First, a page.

Art restorer Giovanni Fabrizzi is haunted by an unsigned renaissance portrait. Obsessed to learn the truth of its origin, he becomes increasingly convinced the painting could be the work of one of history’s greatest artists, which if true, would catapult its value to the stratosphere. But in learning of the painting’s past, he is faced with a dilemma. He believes the portrait was stolen during the greatest art heist in history — the Nazi plunder of European artwork. If true and a surviving relative of the painting’s rightful owner were still alive, Giovanni, in all good conscience, would have to give up the potential masterpiece. His obsession with the portrait puts a strain on his new marriage, and his son thinks his father has lost his mind for believing an unremarkable, unsigned painting could be worth anyone’s attention. Regardless, Giovanni persists in his quest of discovery and exposes far more truth than he ever wanted to know.
My rating: 4 of 5 stars
“Botticelli’s Bastard” is not your typical dry and boring historical/art world fiction novel. It begins with a character wondering if he is losing his mind, and for a long time you aren’t sure if he is or if he is actually perfectly sane and just under strange circumstances. Love books like that.
In this case, Stephen Maitland-Lewis has brought us a main character that we can both identify with for his daily stresses and care about, and given him a life in modern times that is closely connected to the past of many years ago through his highly specialised job. As an art restorer, Giovanni is trusted with some of the world’s finest art pieces, but it is not until he runs across an unsigned painting, supposedly by Botticelli that everything changes for him.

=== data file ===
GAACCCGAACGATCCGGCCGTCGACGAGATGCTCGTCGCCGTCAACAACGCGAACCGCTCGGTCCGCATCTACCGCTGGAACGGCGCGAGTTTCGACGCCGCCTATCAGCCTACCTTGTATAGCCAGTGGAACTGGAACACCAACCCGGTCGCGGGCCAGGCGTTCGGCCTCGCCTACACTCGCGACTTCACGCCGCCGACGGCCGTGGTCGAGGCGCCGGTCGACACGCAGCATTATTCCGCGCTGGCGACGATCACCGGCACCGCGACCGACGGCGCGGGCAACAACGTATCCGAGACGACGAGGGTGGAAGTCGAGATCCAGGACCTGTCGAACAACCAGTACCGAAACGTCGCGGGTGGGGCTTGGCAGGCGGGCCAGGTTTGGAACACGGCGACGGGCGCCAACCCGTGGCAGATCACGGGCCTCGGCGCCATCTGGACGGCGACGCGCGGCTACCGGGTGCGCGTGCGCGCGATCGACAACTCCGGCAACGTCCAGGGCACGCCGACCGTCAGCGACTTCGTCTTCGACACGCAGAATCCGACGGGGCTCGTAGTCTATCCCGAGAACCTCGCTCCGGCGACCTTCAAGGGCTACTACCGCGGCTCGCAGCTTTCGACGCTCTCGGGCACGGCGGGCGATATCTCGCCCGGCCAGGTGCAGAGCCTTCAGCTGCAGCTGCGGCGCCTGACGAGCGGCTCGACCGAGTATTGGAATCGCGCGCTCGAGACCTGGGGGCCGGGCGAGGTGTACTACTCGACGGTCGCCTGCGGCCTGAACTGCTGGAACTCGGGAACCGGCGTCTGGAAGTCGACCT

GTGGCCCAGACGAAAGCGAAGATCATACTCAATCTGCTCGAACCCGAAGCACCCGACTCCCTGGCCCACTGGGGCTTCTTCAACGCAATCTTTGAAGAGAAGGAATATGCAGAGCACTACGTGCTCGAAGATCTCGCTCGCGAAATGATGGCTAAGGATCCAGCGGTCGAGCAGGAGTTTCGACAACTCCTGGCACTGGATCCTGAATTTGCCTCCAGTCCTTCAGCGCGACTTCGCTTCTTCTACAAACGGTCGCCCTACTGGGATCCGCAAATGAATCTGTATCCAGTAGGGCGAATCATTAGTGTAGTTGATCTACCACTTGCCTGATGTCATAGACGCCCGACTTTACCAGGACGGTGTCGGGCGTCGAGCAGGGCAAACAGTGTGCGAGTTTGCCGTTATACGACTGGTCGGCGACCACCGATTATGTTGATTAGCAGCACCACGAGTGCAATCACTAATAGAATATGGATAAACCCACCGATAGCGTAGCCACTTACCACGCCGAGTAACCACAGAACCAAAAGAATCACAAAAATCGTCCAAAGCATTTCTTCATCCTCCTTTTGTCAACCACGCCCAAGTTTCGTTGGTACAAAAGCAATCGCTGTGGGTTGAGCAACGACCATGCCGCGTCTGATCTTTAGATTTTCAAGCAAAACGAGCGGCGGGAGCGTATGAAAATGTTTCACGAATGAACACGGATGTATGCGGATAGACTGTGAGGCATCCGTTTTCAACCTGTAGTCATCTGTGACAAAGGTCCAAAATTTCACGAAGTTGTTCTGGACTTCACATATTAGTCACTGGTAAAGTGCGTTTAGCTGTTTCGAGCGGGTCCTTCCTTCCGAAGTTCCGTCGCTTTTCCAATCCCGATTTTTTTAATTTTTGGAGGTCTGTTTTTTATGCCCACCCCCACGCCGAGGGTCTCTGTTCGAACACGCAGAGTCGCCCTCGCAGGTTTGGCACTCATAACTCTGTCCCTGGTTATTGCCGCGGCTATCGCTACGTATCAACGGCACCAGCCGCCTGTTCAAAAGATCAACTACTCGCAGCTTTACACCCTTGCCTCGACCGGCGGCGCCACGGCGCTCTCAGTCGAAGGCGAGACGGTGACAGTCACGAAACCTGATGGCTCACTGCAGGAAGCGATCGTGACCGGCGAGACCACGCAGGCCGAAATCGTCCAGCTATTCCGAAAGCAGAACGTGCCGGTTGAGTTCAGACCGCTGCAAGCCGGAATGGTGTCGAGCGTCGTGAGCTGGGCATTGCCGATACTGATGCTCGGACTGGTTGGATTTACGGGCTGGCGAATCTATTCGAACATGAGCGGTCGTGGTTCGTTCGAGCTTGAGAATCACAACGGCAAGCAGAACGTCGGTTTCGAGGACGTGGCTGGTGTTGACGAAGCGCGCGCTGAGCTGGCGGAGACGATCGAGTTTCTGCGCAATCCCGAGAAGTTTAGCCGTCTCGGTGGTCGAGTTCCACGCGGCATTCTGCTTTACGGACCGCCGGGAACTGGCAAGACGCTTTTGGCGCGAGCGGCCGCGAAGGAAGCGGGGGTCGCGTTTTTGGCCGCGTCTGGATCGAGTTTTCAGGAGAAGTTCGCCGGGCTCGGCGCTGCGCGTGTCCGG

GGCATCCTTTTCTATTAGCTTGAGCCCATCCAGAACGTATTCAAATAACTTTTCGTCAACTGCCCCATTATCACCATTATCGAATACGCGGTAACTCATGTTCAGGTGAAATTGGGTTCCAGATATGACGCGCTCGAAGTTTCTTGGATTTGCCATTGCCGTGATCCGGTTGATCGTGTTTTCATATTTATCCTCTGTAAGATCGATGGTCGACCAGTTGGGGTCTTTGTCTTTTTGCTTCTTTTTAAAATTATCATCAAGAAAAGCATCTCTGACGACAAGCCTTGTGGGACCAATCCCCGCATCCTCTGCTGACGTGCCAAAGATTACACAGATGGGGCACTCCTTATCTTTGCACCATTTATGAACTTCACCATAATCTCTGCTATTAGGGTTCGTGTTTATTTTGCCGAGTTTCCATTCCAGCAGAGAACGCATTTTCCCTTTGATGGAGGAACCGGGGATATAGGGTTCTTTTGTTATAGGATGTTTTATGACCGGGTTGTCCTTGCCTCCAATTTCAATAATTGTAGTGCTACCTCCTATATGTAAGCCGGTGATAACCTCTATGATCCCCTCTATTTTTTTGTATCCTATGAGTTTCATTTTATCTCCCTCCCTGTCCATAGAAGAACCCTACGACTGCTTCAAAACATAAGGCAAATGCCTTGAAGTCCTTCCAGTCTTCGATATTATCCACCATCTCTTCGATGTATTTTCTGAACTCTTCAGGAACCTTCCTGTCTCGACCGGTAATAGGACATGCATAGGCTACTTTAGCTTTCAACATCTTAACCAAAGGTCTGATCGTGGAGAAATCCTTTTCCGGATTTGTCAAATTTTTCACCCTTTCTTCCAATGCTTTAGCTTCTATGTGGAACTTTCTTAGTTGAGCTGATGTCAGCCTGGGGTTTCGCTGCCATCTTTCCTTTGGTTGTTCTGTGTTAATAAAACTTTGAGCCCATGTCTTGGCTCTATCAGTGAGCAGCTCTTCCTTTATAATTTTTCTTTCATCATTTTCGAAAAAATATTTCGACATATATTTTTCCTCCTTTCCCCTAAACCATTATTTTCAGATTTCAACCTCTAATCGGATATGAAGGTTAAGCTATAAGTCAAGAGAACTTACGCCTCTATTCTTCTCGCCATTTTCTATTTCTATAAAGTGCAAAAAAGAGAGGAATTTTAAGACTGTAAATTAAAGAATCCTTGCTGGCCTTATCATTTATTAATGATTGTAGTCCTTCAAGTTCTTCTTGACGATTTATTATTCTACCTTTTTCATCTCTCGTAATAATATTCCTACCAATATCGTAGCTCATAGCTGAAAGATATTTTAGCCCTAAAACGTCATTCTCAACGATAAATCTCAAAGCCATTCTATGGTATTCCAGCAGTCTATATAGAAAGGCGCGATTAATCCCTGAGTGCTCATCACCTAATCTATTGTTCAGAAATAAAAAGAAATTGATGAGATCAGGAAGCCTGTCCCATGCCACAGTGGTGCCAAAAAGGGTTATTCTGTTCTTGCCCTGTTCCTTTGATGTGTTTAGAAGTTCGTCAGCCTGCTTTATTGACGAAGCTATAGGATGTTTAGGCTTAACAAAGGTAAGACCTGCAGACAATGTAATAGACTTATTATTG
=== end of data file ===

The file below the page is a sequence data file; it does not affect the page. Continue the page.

Want more? Have to read the book. I liked this novel for a variety of reasons. The author never lost sight of his plot or his main story line, but managed to incorporate both the many tales of the portrait and stay historically accurate to the time periods he described as well as keeping the life and happenings of his modern character believable.
The Count is brash and egotistical, just as one would expect him to be. I thought the author did a wonderful job with this book, making it both entertaining and oddly addicting.
As for the ending, it couldn’t have been more perfect.
If you like historical novels or are into the art world, then this book will give you more than a few smiles. Recommended.
This review is based on a complimentary copy from the publisher and provided through Netgalley. All opinions are my own.